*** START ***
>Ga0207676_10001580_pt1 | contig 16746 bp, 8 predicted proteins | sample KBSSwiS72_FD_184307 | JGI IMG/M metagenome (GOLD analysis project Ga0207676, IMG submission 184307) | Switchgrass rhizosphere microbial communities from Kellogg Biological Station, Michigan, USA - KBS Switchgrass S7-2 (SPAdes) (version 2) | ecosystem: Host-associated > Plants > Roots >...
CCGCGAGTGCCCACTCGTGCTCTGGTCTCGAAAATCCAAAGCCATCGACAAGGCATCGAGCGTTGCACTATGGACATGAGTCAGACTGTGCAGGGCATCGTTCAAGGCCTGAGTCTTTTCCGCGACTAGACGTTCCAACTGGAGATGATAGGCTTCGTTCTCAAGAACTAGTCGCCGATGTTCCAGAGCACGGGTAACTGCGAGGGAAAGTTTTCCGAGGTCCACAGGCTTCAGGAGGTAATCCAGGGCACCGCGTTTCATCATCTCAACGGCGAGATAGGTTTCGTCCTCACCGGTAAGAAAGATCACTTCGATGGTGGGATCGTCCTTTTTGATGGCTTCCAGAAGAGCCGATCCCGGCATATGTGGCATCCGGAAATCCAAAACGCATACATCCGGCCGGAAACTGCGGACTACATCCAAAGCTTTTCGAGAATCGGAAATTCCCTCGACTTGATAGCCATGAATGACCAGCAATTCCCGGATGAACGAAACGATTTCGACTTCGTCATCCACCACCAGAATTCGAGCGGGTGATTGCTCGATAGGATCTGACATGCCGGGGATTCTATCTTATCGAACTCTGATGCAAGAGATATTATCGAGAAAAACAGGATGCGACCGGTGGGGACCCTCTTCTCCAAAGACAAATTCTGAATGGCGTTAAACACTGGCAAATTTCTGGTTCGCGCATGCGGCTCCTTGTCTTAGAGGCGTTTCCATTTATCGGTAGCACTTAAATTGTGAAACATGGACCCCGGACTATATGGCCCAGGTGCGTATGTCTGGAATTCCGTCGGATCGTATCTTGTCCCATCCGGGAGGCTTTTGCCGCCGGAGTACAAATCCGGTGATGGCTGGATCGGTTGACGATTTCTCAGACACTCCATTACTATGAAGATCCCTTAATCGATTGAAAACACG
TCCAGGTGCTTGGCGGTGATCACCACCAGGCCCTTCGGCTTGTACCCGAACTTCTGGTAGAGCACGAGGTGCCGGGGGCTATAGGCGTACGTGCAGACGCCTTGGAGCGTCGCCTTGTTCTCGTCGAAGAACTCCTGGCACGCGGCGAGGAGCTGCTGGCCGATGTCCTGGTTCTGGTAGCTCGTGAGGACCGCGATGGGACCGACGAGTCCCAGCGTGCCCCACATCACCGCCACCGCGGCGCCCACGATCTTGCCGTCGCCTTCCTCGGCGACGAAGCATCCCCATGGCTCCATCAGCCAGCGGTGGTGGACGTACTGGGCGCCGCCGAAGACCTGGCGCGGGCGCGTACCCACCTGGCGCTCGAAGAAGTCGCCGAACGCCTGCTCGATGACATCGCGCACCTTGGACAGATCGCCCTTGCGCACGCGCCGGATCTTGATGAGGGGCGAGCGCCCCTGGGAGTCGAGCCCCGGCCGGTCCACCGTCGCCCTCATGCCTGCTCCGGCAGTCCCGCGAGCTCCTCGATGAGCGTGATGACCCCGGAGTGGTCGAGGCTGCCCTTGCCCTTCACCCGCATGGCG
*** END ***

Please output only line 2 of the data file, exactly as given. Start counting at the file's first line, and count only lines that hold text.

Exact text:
CCGCGAGTGCCCACTCGTGCTCTGGTCTCGAAAATCCAAAGCCATCGACAAGGCATCGAGCGTTGCACTATGGACATGAGTCAGACTGTGCAGGGCATCGTTCAAGGCCTGAGTCTTTTCCGCGACTAGACGTTCCAACTGGAGATGATAGGCTTCGTTCTCAAGAACTAGTCGCCGATGTTCCAGAGCACGGGTAACTGCGAGGGAAAGTTTTCCGAGGTCCACAGGCTTCAGGAGGTAATCCAGGGCACCGCGTTTCATCATCTCAACGGCGAGATAGGTTTCGTCCTCACCGGTAAGAAAGATCACTTCGATGGTGGGATCGTCCTTTTTGATGGCTTCCAGAAGAGCCGATCCCGGCATATGTGGCATCCGGAAATCCAAAACGCATACATCCGGCCGGAAACTGCGGACTACATCCAAAGCTTTTCGAGAATCGGAAATTCCCTCGACTTGATAGCCATGAATGACCAGCAATTCCCGGATGAACGAAACGATTTCGACTTCGTCATCCACCACCAGAATTCGAGCGGGTGATTGCTCGATAGGATCTGACATGCCGGGGATTCTATCTTATCGAACTCTGATGCAAGAGATATTATCGAGAAAAACAGGATGCGACCGGTGGGGACCCTCTTCTCCAAAGACAAATTCTGAATGGCGTTAAACACTGGCAAATTTCTGGTTCGCGCATGCGGCTCCTTGTCTTAGAGGCGTTTCCATTTATCGGTAGCACTTAAATTGTGAAACATGGACCCCGGACTATATGGCCCAGGTGCGTATGTCTGGAATTCCGTCGGATCGTATCTTGTCCCATCCGGGAGGCTTTTGCCGCCGGAGTACAAATCCGGTGATGGCTGGATCGGTTGACGATTTCTCAGACACTCCATTACTATGAAGATCCCTTAATCGATTGAAAACACG